Moles are common. Almost everyone has a few and some people develop hundreds. Individuals with light skin tend to have more moles, with the average ranging from 10-40. Probably the single most important thing to know about moles is that melanoma, the deadliest form of skin cancer, can develop in or near a mole. Some types of moles increase the risk of developing skin cancer.
Checking Moles: Skin Self-Exams
Performing regular skin self-exams helps people recognize the early warning signs of melanoma. We recommend that everyone perform regular skin self-exams. Here’s what to look for when performing our self-exam.
Types of Moles
When a person is born with a mole, that mole is called a congenital nevus. These moles vary in size from small to large/giant. The large/giant congenital mole (greater than 20 centimeters) has been shown to carry a higher risk of developing melanoma. Children born with small birthmark moles should have yearly skin examinations performed by a dermatologist to evaluate for any unusual changes. Babies born with larger congenital nevi may require further imaging studies to determine the extent of the mole and surgical removal may be advisable.
Also called a dysplastic nevus, these moles are generally larger than average, (bigger than a pencil eraser) and irregular in shape. They tend to have uneven color with mixtures of tan, brown, red and pink. Atypical moles may run in families, but anyone may develop these moles. People with atypical moles may have an increased risk of developing melanoma.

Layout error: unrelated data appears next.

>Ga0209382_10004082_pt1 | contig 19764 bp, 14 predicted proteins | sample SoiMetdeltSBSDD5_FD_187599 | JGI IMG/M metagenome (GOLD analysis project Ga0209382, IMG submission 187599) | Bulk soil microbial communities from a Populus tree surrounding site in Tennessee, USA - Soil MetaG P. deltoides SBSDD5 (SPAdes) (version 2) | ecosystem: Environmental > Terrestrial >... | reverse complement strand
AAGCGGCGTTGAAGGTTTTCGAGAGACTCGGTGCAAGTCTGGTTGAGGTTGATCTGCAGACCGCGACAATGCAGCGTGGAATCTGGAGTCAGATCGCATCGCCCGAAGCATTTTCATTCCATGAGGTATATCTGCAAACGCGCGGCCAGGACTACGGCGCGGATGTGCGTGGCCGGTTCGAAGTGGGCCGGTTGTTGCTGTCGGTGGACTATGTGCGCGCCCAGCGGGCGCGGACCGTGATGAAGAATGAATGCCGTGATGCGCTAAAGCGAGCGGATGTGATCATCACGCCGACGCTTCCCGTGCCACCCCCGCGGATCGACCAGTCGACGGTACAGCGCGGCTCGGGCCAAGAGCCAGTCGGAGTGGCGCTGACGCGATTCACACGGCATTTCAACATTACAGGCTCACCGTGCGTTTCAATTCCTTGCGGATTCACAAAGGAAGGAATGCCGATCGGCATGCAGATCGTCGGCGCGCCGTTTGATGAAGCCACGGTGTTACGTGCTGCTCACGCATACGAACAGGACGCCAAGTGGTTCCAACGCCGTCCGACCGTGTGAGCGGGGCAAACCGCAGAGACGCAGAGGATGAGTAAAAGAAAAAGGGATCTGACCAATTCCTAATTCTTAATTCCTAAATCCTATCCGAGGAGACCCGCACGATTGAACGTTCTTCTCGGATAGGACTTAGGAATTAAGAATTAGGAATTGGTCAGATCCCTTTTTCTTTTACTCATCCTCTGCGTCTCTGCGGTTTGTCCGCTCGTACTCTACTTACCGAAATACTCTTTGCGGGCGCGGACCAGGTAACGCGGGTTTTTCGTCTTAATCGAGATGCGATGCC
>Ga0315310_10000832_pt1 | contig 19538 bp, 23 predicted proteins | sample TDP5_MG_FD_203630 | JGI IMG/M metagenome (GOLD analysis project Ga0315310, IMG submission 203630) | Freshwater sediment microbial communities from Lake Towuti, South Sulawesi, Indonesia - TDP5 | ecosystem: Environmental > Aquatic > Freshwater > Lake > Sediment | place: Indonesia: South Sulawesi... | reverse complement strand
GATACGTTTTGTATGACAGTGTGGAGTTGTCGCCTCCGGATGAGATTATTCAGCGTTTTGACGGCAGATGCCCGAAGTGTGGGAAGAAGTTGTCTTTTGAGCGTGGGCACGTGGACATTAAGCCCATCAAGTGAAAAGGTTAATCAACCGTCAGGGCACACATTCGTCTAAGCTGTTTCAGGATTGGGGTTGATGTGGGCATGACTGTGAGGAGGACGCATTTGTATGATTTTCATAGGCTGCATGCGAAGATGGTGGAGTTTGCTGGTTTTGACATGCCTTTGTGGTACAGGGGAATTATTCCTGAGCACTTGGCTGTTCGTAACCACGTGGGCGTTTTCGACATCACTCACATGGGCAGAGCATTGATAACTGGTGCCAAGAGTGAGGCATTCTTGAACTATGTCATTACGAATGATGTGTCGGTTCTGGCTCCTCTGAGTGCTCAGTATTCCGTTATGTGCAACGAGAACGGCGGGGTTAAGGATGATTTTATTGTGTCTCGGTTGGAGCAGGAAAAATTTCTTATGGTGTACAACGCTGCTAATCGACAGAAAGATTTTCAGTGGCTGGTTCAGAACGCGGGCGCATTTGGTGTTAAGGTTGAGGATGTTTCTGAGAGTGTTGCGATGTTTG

Moles that appear after birth are called acquired moles and generally are not a cause for concern unless they appear after the age of 30. People who have more than 50 to 100 acquired moles, however, have a greater chance of developing melanoma than those with fewer moles and should have yearly skin examinations by their dermatologist.
Seborrheic keratoses, the most common type of bumps seen, are harmless spots that pop up as we age. SK spots can be flat or raised with a color that is your normal skin tone or darker. Over time, they may get bigger and become raised and waxy in texture. They are non-cancerous and generally don’t cause any pain or discomfort. The FDA-approved treatment for SK is ESKATA.